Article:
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Sunday, October 21, 2007

Life in a warmer world V safe & comfortable world

Global warming is warning the globe, solution is researched everyday for a safe comfortable world

THE AWARD of a Nobel Peace Prize last week to former United States Vice-President Al Gore, an honour he shares with the United Nations Inter-Governmental Panel On Climate Change, gives added interest to the problem of global warming.

In the words of the Norwegian Nobel Committee, the recipients were awarded for their "efforts to build up and disseminate greater knowledge about man-made climate change, and to lay the foundations for the measures that are needed to counteract such change".

Our own Dr Leonard Nurse, a lecturer in coastal management at the Cave Hill Campus of the University of the West Indies, was a member of that UN panel which also included Trinidadian life sciences lecturer, Dr John Agard, and Jamaica's retired physics professor, Dr Anthony Chen.

More than 170 countries have ratified the Kyoto Treaty which was crafted in Japan ten years ago, and commits industrialised nations to reduce emissions of greenhouse gases, chiefly carbon dioxide, by about 5.2 per cent below their 1990 levels.

No Caribbean country is in the league of those that contribute significantly to such an extent of pollution; but all can be affected by it.

Just three days ago the Caribbean Community Climate Change Centre reported on climate change on our shores, that were consistent with those reported elsewhere. These include rising sea levels caused by global warming that can negatively affect most countries in this region. In fact, much more so than on the larger continental land masses. The report echoes concern in the wider scientific community for the fate of small island states around the world.

It is largely irrelevant that these tiny countries contribute only minimally to global warming. Any significant lessening of the problem requires international commitment and effort, which is why so many have endorsed Kyoto, and why a large number are disappointed that the United States - whose industrial system belches out more carbon dioxide than any other - and Australia, have not adopted the protocol.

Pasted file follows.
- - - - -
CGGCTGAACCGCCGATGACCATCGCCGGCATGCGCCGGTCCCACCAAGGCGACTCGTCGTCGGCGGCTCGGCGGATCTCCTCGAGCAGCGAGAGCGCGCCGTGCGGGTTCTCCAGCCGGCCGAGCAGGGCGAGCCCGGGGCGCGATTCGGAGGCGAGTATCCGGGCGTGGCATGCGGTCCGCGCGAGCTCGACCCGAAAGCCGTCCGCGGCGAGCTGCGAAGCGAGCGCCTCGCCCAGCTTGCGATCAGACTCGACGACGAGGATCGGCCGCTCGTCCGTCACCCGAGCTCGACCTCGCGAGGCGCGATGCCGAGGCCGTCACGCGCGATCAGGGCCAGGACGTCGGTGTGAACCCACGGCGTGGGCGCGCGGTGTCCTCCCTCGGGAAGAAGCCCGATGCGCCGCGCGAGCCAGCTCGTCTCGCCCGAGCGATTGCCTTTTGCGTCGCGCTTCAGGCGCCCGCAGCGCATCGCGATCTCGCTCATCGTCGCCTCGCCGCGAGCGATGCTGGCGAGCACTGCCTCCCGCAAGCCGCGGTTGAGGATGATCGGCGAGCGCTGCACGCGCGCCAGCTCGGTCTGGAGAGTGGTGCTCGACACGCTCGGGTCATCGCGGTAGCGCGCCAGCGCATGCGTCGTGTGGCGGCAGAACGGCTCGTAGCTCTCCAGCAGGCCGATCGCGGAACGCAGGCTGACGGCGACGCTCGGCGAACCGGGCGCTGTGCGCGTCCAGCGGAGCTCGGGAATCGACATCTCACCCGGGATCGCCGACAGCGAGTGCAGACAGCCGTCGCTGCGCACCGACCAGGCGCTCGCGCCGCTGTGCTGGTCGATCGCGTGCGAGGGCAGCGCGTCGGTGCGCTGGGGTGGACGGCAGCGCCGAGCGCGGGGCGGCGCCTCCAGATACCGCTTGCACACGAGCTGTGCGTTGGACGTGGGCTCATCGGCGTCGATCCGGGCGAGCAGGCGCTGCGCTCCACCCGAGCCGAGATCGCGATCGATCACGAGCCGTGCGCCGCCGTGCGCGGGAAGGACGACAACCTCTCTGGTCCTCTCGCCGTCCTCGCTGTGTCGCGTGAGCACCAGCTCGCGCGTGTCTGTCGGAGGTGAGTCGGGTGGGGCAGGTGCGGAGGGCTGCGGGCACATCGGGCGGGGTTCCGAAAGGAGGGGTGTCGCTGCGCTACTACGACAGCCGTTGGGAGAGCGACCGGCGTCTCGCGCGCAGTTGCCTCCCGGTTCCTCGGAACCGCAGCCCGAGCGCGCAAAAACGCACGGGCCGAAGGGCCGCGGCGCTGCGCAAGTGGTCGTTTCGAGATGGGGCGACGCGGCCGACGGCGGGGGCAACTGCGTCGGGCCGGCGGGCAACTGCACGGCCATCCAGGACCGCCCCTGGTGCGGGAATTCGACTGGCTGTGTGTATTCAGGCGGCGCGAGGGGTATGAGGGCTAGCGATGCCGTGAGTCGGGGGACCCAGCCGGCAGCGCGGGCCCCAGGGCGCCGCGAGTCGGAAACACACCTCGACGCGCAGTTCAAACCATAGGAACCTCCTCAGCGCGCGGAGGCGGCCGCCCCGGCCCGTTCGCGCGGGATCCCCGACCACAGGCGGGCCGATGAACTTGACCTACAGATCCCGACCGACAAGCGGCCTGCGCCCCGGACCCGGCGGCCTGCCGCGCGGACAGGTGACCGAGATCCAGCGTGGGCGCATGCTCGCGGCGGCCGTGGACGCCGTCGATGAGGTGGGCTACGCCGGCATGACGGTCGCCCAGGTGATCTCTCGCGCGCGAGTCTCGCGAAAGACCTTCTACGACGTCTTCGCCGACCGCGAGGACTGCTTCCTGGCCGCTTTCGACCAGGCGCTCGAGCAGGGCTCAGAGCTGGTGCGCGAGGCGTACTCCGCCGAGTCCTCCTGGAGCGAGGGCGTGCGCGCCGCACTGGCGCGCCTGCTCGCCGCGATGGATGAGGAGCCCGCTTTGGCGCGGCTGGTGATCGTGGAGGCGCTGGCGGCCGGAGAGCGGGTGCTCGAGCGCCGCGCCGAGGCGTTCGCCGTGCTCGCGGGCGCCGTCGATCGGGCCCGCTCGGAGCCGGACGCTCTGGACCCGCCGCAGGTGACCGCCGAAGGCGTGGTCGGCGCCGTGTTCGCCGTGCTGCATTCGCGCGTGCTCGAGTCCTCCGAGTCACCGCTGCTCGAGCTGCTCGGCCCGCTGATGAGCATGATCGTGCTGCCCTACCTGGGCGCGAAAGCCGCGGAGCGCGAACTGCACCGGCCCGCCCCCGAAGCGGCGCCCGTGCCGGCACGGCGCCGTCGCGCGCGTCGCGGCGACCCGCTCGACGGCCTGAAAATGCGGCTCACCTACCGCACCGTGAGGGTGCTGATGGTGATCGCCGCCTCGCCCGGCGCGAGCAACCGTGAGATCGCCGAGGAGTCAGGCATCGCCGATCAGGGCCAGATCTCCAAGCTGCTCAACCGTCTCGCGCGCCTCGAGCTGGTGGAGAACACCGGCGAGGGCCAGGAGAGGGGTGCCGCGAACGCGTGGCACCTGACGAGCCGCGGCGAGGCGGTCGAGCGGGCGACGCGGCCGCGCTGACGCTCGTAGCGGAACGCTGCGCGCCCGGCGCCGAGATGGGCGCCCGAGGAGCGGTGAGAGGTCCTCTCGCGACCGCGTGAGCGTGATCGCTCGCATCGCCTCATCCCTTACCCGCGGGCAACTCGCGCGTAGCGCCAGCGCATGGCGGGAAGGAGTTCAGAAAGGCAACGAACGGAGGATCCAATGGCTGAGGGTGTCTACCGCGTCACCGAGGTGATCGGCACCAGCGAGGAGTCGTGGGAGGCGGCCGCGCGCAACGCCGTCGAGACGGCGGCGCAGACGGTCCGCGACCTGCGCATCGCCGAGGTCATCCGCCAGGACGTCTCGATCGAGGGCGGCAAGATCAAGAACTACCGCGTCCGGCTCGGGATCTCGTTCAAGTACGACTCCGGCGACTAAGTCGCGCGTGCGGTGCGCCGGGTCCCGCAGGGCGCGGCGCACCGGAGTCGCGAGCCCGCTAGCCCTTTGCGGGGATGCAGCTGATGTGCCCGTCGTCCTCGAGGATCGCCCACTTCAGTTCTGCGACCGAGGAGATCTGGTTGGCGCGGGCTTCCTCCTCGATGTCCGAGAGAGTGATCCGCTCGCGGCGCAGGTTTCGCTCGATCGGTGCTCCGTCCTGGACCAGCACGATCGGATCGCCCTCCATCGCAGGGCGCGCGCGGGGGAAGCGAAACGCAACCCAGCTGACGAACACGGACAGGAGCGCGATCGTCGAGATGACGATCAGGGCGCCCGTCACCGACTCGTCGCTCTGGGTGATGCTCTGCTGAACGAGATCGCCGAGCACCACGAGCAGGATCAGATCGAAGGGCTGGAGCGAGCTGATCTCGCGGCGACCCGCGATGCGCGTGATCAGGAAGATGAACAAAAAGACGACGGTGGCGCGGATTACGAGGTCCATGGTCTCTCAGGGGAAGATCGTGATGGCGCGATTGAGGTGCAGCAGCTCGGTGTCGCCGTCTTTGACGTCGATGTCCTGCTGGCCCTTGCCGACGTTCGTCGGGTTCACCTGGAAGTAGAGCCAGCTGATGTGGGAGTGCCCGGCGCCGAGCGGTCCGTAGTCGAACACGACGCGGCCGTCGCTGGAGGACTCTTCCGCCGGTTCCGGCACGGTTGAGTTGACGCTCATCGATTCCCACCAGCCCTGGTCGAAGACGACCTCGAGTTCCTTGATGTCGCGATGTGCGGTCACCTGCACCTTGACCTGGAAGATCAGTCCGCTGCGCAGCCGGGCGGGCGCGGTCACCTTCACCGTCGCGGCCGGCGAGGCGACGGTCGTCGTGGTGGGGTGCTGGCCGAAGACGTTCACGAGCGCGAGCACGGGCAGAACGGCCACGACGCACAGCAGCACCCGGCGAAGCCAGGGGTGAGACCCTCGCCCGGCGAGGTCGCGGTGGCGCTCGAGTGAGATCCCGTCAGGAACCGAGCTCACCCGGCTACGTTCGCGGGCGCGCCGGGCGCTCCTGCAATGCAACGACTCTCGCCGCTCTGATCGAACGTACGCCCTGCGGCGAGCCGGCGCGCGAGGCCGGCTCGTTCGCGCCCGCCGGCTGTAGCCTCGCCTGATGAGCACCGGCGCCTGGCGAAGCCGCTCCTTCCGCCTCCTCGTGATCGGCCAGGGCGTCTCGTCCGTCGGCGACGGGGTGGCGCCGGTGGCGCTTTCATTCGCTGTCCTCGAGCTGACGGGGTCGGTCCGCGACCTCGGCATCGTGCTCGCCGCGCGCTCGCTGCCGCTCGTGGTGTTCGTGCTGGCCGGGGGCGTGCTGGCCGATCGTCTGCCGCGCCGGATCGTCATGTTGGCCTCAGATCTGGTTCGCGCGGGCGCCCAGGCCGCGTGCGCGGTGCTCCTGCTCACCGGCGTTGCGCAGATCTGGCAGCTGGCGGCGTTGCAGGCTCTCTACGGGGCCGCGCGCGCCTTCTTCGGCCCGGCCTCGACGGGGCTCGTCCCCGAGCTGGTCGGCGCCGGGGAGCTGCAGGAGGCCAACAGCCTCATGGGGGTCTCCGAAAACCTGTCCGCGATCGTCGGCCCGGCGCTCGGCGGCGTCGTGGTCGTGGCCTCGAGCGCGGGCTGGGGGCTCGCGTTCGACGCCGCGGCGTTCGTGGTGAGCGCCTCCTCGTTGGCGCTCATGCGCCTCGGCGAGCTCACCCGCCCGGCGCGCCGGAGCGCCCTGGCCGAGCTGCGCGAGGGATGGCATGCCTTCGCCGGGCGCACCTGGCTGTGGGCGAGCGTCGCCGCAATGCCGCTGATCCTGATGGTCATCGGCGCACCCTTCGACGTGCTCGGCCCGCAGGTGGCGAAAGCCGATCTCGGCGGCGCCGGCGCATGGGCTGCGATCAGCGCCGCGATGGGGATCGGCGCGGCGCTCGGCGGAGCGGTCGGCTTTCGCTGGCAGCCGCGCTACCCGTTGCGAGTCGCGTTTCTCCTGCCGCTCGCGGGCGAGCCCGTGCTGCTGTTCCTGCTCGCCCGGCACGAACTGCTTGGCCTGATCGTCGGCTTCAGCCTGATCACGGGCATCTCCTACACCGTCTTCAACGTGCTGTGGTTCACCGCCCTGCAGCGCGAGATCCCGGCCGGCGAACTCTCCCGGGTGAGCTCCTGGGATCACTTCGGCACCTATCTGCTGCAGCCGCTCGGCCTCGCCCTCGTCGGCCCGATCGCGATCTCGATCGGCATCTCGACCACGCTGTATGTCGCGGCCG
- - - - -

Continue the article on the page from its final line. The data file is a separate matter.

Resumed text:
It is well-known that vegetation, especially large areas of trees, make a positive difference to air quality.

This is what inspires a growing number of environmentalists, including Greenpeace, to mobilise against projects that require destruction of rain forests whether to make way either for housing or for planting cash crops.

There is evidence that elevated temperatures are already melting the polar ice caps at an unprecedented rate and that distinct changes are occurring in weather patterns.

Even though Gore has many detractors, he is using his stature as a former United States vice-president to generate greater awareness of the phenomenon of global warming, and to promote a worldwide campaign aimed at sensitising governments and populations about potential peril arising from man-made environmental pollution.

Whatever the merits or otherwise of that activism, Caribbean people would do well to focus on ways in which they can help to tackle the problem. No single effort will ensure progress. It is the cumulative effect of all initiatives across the globe that matters.

Even so, some phenomena are outside the realm of human capability to prevent. Take tropical storms, for example. The Atlantic hurricane season isn't over yet. There are 40 days left, enough time for a likely catastrophic climatic event.

Admittedly, some of the data about rising global temperatures is disputed by Professor William Gray, a pioneer in the science of forecasting hurricanes and head of Colorado State University's Tropical Meteorological Project. Indeed, the scientific community is divided as to the causes or the degree of the influence of such causes on climate change. But global warming remains a major issue.

The use and price of oil must be a key factor. That energy source contributes massively to the worrying scale of emissions into the atmosphere, but technology has not yet reached a stage where "going green" can significantly diminish the world's heavy reliance on oil, although prices for the commodity are going through the roof.

It is clear that weather patterns around the world have changed. They may also be changing in Barbados. It is in our interest to do what little we can to reduce or eliminate reliance on any factors that might exacerbate that change.

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